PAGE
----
Bank of Canada cautions markets against rate-cut bets
With markets pricing in rate cuts by the end of the year, the Bank of Canada today made clear that it doesn’t share the same outlook.
Bank of Canada Governor Tiff Macklem addressed the rate-cut forecasts in a press conference following the Bank’s rate announcement, in which it left the benchmark rate unchanged at 4.50%.
“…based on the information we have today, the implied expectation in the market that we’re going to be cutting our policy rate later in the year, that doesn’t look today like the most likely scenario to us,” he said.
Despite the Bank forecasting that inflation should reach its target rate of around 2% by next year, observers noted the hawkish bias in the Bank’s statement, in which it reiterated that rate hikes are still on the table if current economic forecasts don’t play out.
“Governing Council continues to assess whether monetary policy is sufficiently restrictive to relieve price pressures and remains prepared to raise the policy rate further if needed to return inflation to the 2% target,” its statement read.
The Bank added that Quantitative Tightening, the current process of normalizing the Bank’s balance sheet, including selling bonds, is continuing to complement its “restrictive” monetary policy stance.
The BoC is “clearly wanting to see more evidence of easing wage growth, slowing services inflation and normalization in inflation expectations to be confident that inflation will return to target on a sustained basis,” noted RBC Economics economist Josh Nye.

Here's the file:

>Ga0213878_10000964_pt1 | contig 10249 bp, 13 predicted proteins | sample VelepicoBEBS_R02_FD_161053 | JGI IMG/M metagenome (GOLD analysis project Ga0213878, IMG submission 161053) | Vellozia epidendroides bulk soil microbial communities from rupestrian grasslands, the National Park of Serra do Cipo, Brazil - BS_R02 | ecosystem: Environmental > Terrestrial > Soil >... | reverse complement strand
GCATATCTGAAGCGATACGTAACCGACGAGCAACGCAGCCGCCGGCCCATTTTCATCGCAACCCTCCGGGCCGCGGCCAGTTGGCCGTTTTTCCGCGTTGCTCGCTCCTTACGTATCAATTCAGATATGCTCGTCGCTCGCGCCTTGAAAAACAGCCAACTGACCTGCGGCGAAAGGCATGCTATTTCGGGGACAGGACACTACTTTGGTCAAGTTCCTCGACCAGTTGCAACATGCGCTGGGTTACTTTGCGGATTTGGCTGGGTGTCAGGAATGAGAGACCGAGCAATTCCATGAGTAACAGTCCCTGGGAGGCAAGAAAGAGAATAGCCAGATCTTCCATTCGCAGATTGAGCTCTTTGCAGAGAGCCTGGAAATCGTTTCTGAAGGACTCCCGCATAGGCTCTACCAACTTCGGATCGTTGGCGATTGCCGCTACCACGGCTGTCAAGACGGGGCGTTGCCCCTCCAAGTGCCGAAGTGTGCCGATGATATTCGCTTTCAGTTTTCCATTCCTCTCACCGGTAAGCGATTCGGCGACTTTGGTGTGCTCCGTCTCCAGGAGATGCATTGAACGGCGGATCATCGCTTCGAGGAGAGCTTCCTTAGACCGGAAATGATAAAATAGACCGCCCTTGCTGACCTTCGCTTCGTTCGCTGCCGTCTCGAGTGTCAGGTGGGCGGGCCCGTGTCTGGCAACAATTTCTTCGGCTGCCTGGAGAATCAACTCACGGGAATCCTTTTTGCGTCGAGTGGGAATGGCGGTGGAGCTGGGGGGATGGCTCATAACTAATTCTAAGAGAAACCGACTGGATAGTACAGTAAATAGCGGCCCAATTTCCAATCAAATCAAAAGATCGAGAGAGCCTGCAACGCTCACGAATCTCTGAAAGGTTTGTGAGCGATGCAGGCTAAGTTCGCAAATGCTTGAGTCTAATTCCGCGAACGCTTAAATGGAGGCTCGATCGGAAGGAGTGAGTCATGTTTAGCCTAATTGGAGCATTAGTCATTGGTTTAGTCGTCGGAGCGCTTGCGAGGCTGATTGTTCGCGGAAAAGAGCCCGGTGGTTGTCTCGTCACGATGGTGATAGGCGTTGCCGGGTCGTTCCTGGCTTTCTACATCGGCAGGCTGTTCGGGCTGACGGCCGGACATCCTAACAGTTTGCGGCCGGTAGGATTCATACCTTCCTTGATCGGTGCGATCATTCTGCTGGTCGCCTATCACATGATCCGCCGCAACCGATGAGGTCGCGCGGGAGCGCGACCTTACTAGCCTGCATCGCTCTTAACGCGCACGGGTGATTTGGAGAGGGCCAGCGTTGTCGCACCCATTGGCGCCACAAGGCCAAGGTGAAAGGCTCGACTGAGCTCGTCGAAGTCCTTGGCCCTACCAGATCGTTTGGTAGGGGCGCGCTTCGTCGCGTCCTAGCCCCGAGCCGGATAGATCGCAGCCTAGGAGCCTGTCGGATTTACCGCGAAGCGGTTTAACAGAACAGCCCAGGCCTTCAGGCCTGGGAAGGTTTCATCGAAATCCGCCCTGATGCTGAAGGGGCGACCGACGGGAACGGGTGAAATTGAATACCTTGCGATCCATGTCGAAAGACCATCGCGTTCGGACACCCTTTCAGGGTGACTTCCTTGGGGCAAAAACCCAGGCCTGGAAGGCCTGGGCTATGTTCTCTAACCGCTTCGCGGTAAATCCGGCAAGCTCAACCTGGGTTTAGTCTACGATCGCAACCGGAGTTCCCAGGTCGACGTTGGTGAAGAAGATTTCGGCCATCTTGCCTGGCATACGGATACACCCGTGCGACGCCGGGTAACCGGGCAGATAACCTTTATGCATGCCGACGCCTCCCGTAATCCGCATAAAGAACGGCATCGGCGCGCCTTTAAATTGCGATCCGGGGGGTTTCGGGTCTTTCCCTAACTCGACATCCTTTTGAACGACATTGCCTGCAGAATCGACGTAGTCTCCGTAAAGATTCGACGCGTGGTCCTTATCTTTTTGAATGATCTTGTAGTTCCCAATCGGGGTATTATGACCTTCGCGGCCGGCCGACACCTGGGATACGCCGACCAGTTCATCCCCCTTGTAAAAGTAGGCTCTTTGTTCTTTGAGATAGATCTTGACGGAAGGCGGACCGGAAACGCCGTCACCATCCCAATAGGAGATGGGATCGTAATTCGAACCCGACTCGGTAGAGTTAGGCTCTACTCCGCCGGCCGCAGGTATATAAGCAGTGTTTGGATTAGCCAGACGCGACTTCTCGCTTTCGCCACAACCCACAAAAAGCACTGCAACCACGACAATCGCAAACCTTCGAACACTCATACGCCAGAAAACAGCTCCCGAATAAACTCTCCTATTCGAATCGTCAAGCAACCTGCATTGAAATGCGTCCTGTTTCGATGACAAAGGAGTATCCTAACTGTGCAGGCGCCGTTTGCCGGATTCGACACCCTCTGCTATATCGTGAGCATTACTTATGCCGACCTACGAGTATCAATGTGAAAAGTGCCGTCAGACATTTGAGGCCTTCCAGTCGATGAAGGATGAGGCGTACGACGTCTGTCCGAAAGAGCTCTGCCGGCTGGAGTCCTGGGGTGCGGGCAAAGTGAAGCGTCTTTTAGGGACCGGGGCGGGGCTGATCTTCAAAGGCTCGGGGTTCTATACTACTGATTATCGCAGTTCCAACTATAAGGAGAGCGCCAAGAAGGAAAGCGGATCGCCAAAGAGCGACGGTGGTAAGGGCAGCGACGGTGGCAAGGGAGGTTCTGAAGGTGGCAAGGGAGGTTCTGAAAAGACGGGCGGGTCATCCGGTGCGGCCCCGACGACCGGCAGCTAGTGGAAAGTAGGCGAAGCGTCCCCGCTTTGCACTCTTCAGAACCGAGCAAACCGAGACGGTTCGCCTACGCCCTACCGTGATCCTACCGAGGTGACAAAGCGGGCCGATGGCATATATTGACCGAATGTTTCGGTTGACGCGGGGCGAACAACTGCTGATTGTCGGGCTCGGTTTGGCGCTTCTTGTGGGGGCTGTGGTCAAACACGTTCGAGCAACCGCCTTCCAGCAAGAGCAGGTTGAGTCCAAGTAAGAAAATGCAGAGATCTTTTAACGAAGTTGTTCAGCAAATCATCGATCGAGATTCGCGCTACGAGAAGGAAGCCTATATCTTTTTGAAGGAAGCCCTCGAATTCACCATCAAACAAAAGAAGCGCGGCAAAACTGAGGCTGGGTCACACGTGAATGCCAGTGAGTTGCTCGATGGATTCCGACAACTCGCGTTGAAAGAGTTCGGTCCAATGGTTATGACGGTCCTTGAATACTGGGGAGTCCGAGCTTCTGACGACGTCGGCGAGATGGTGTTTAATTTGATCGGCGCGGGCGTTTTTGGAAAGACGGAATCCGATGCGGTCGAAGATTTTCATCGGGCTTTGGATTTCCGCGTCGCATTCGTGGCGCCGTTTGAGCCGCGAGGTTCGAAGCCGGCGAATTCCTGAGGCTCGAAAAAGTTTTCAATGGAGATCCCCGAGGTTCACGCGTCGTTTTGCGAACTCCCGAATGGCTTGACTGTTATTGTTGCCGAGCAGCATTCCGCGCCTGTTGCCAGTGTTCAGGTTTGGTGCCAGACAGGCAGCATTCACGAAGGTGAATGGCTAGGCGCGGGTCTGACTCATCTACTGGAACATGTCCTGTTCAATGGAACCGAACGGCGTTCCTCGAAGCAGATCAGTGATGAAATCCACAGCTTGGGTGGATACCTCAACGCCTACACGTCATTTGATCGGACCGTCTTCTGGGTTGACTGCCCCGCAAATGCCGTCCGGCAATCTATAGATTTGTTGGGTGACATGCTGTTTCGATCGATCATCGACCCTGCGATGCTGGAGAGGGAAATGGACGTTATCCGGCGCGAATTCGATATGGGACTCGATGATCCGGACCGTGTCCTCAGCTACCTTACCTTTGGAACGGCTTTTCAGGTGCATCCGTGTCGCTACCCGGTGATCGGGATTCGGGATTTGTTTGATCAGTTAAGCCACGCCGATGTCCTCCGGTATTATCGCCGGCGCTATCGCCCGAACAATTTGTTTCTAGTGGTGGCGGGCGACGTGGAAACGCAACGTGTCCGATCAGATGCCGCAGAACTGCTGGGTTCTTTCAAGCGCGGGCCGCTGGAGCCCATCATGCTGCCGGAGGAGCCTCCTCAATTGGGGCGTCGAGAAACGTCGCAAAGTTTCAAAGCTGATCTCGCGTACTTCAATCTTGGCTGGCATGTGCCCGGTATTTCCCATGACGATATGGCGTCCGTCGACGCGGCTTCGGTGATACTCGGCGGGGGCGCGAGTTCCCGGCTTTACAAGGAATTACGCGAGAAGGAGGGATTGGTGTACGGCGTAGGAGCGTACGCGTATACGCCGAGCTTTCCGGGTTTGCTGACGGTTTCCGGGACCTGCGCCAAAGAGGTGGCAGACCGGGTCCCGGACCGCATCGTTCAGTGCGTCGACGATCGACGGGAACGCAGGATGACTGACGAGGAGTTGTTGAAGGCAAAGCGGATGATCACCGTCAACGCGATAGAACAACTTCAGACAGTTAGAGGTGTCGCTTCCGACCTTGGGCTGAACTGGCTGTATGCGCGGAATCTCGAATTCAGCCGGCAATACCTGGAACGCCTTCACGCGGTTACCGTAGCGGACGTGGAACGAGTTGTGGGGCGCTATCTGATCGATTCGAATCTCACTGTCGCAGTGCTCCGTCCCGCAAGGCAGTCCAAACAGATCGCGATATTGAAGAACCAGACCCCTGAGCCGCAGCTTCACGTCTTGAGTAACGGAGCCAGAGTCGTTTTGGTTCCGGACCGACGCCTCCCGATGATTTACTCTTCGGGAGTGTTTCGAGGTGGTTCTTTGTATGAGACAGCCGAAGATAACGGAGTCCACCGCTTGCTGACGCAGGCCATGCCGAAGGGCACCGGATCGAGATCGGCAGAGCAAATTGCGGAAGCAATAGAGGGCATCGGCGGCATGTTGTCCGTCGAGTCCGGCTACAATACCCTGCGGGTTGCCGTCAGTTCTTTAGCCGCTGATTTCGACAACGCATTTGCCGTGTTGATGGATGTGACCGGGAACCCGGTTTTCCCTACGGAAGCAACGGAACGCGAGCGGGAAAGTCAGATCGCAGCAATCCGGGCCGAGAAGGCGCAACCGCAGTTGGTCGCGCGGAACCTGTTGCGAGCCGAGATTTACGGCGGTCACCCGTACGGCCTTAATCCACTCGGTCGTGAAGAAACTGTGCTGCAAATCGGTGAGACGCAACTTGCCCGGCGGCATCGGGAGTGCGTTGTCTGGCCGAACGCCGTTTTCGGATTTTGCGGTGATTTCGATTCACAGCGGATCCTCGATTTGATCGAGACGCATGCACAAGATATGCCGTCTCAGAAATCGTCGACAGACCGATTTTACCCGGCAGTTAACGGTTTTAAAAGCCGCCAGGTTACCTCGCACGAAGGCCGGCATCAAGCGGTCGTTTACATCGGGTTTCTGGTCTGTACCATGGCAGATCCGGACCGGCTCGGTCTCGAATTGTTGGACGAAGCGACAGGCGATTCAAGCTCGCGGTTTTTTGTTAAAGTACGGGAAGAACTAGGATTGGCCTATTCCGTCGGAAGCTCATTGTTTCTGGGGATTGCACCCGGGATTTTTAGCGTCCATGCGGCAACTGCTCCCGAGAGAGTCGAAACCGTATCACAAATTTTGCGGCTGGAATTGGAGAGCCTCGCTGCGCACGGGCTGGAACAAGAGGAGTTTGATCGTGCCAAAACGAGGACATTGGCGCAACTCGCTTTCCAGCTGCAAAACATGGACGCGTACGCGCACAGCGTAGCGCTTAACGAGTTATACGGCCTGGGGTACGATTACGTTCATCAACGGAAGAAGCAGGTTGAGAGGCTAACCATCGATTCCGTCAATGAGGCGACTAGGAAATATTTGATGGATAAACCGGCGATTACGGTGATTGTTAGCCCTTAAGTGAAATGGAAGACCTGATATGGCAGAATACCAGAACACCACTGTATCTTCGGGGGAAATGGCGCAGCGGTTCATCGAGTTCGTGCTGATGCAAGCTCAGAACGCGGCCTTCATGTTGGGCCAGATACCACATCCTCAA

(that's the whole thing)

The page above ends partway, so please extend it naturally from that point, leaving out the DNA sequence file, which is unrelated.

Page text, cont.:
“Banking turmoil has erased market odds of the BoC restarting its tightening cycle, but today’s statement seems to be a reminder that the bank has a tightening, not an easing bias, and investors might be underestimating the potential for further rate hikes,” he added.
Updated forecasts in the latest Monetary Policy Report
The Bank released its latest economic forecasts in its April MPR. Here are some of the highlights:
The Bank sees headline inflation slowing to around 3% by mid-2023 before reaching its 2% target in 2024. But the Bank added that getting down to 2% “could prove to be more difficult” due to elevated inflation expectations, high wage growth and services inflation.
3.6% in 2023 (vs. 4.1% in its previous forecast)
2.3% in 2024 (vs. 2.2%)
The Bank now expects annual economic growth of:
1.4% in 2023 (from a previous forecast of 1%)
1.3% in 2024 (from 1.8%)
The BoC noted that there remains ongoing excess demand in Canada, and, even though first-quarter GDP growth came in above its forecast, the Bank still expects growth to be “weak through the remainder of this year.”
BoC keeps neutral rate estimate status quo
In its April MPR, the BoC announced no change to its 2% to 3% neutral range estimate from its April 2022 report but 0.25% below its pre-pandemic estimate.
Some economists had been expecting the BoC to revise this estimate higher given the historic run-up in rates and inflation.
The Bank explained that the midpoint estimate consists of a 2% inflation target and a 0.5% real neutral rate.
“Because Canada is a small open economy, its real neutral rate of interest is influenced by global economic conditions,” the MPR explained. “The Bank uses an estimate of the real neutral rate for the United States as a proxy for these. The US real neutral rate is estimated at 0.5%. The estimate is largely determined by the Bank’s view on US potential output growth and other factors that govern the US savings and investment balance.”
The impact of higher interest rates on mortgage borrowers
The latest MPR also examined the impact higher interest rates are having on mortgage borrowers. More on that here.
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